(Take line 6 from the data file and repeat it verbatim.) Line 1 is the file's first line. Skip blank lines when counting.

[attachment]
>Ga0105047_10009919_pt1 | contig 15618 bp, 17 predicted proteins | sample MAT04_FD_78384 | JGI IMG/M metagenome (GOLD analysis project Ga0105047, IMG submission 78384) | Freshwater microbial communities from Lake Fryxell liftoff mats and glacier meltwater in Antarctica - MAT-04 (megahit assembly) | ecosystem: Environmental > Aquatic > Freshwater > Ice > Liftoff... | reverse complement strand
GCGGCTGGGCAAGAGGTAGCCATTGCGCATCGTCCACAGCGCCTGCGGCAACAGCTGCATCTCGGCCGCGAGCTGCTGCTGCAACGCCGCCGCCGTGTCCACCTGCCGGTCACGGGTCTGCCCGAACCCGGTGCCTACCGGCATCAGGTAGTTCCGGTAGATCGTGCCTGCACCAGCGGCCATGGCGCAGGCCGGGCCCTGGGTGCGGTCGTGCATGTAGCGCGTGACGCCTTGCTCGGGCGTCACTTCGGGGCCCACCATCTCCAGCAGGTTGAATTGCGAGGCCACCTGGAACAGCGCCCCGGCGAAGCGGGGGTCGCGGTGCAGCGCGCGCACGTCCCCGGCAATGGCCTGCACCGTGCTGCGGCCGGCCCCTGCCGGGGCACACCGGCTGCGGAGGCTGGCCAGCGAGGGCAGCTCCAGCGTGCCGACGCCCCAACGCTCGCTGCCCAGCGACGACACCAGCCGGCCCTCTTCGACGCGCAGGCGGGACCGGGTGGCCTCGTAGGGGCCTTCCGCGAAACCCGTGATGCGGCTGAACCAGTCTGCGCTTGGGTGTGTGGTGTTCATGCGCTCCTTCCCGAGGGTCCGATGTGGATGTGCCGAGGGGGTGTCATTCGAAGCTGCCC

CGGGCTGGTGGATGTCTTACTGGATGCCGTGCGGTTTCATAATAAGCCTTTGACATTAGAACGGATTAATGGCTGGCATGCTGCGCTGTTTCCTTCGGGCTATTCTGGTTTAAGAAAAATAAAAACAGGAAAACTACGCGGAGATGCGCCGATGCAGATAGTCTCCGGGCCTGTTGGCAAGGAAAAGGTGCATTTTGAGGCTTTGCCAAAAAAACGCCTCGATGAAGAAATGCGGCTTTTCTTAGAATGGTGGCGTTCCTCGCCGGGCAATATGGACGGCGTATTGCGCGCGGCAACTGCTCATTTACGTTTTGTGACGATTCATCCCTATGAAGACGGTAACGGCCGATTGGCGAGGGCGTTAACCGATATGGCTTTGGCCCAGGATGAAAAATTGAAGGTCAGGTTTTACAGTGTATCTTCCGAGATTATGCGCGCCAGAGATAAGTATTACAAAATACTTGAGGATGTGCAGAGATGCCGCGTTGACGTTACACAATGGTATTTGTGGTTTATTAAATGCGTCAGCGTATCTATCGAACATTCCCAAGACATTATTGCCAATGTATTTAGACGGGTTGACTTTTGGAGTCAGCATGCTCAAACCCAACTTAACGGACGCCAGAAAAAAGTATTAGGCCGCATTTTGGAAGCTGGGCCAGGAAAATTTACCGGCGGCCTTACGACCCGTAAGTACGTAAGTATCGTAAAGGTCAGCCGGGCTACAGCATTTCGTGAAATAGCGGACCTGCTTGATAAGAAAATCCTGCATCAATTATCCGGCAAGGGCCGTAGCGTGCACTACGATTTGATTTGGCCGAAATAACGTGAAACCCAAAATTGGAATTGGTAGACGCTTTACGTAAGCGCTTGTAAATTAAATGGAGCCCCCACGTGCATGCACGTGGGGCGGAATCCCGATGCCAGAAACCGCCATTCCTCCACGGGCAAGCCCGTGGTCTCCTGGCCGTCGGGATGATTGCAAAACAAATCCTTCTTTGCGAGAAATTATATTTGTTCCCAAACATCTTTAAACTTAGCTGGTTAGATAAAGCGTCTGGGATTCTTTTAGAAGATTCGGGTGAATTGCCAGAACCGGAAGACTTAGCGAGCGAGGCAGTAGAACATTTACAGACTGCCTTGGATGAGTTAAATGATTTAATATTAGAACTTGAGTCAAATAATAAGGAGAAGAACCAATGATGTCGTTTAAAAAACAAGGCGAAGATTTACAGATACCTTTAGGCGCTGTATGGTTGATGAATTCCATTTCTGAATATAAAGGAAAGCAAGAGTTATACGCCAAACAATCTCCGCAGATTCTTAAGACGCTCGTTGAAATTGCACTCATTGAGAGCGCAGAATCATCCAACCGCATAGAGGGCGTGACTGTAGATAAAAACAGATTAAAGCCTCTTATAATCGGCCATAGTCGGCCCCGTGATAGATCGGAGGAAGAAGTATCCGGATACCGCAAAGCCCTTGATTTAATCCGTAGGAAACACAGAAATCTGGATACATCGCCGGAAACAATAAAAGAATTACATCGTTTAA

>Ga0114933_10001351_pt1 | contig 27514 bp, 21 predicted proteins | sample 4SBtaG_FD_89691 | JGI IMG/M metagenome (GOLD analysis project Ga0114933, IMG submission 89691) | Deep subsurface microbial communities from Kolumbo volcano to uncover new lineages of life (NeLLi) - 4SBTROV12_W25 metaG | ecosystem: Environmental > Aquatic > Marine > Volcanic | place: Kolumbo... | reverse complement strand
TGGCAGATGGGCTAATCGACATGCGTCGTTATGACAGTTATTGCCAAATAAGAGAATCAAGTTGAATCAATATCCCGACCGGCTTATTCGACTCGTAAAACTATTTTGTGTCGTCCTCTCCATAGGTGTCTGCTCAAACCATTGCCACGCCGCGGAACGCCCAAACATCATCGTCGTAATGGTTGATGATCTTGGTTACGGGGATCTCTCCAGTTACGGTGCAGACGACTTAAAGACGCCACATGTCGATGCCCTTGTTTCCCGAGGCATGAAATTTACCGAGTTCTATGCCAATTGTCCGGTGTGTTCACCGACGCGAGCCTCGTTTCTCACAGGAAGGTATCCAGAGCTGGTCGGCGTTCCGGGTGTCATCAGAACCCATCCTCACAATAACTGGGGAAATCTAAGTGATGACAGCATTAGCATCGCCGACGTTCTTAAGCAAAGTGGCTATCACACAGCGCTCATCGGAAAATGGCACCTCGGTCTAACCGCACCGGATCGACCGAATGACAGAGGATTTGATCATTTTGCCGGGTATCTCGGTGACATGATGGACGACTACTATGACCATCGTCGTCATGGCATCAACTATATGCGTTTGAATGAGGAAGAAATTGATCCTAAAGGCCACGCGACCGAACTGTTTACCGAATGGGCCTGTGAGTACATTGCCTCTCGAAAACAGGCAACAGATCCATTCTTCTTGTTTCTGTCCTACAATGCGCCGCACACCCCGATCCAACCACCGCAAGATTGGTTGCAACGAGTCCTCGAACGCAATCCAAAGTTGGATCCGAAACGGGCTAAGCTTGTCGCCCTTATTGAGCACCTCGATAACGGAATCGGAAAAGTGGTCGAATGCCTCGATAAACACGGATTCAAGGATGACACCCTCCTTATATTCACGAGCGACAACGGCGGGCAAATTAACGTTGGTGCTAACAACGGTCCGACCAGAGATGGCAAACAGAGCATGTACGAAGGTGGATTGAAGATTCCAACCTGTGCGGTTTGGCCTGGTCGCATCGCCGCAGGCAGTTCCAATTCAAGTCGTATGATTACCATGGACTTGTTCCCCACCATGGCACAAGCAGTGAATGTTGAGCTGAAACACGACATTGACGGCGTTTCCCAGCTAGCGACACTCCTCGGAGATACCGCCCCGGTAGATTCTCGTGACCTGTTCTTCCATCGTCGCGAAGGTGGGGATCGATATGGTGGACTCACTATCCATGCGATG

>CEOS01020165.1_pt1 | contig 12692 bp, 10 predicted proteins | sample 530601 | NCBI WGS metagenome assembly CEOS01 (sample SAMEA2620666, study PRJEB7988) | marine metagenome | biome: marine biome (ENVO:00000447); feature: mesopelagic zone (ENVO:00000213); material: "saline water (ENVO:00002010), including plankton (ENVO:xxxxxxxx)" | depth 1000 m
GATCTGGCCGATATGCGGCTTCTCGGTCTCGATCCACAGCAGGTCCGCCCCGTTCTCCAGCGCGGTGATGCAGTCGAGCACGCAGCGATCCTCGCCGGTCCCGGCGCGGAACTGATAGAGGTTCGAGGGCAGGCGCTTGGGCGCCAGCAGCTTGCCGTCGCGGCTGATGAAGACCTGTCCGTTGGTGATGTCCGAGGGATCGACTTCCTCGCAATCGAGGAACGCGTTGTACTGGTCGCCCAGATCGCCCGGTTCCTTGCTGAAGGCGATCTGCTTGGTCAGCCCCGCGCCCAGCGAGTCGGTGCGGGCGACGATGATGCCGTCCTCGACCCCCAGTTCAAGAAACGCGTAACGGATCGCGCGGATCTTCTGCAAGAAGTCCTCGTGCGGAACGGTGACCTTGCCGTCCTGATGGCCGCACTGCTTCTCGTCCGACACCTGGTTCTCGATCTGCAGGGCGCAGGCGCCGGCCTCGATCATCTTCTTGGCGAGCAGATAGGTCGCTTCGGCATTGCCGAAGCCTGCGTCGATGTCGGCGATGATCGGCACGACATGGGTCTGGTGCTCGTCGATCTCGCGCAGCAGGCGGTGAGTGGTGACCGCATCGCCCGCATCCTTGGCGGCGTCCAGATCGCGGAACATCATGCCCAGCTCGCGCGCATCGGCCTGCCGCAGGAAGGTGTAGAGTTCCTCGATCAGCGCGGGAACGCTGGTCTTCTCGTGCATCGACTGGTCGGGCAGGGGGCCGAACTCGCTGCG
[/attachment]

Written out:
>CEOS01020165.1_pt1 | contig 12692 bp, 10 predicted proteins | sample 530601 | NCBI WGS metagenome assembly CEOS01 (sample SAMEA2620666, study PRJEB7988) | marine metagenome | biome: marine biome (ENVO:00000447); feature: mesopelagic zone (ENVO:00000213); material: "saline water (ENVO:00002010), including plankton (ENVO:xxxxxxxx)" | depth 1000 m